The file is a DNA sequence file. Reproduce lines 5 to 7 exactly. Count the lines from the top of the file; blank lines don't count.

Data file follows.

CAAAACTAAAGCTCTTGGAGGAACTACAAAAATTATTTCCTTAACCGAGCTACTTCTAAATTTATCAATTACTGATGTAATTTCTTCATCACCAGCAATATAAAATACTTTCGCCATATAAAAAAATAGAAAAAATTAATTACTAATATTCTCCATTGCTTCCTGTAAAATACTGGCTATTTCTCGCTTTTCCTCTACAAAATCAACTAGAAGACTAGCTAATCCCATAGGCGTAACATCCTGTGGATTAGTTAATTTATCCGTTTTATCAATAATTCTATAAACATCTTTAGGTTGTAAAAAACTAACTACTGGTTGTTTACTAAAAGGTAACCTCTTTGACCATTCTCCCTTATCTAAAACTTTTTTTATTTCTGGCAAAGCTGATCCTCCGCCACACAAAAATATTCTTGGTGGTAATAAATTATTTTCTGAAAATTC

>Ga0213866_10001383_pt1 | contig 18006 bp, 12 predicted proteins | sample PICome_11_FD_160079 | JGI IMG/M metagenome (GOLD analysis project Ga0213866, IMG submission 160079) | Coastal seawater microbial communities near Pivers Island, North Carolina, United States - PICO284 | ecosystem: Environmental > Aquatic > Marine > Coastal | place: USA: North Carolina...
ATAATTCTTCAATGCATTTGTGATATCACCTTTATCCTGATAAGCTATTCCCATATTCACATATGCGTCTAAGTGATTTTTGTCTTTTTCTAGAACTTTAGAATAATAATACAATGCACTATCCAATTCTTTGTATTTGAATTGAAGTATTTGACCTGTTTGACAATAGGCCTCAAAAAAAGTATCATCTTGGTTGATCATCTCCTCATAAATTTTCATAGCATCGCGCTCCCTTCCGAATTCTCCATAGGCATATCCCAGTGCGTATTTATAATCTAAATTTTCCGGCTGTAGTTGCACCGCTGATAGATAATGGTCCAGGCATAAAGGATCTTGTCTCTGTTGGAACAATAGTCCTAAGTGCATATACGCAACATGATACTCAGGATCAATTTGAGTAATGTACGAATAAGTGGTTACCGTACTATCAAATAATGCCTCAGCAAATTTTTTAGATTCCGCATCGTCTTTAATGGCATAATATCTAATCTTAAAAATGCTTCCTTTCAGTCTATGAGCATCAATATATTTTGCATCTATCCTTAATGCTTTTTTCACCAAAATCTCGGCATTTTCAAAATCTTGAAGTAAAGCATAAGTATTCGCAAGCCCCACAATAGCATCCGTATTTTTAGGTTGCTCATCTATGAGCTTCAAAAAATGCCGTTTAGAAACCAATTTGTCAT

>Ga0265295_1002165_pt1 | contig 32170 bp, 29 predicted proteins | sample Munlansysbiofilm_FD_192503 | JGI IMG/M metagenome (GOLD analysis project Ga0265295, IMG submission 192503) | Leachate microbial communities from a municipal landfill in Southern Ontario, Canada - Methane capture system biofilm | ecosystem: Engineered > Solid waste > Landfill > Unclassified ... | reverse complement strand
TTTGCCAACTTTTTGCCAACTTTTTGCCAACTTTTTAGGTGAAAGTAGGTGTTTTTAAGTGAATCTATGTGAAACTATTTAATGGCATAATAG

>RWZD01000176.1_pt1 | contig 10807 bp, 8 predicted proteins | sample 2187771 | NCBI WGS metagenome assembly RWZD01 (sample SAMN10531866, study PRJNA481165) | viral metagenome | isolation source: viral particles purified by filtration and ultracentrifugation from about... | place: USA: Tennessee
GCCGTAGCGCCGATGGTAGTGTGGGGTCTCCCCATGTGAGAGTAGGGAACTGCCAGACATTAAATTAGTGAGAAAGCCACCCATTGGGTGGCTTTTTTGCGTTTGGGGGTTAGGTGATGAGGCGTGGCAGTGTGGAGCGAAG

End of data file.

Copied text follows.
TTTGCCAACTTTTTGCCAACTTTTTGCCAACTTTTTAGGTGAAAGTAGGTGTTTTTAAGTGAATCTATGTGAAACTATTTAATGGCATAATAG

>RWZD01000176.1_pt1 | contig 10807 bp, 8 predicted proteins | sample 2187771 | NCBI WGS metagenome assembly RWZD01 (sample SAMN10531866, study PRJNA481165) | viral metagenome | isolation source: viral particles purified by filtration and ultracentrifugation from about... | place: USA: Tennessee
GCCGTAGCGCCGATGGTAGTGTGGGGTCTCCCCATGTGAGAGTAGGGAACTGCCAGACATTAAATTAGTGAGAAAGCCACCCATTGGGTGGCTTTTTTGCGTTTGGGGGTTAGGTGATGAGGCGTGGCAGTGTGGAGCGAAG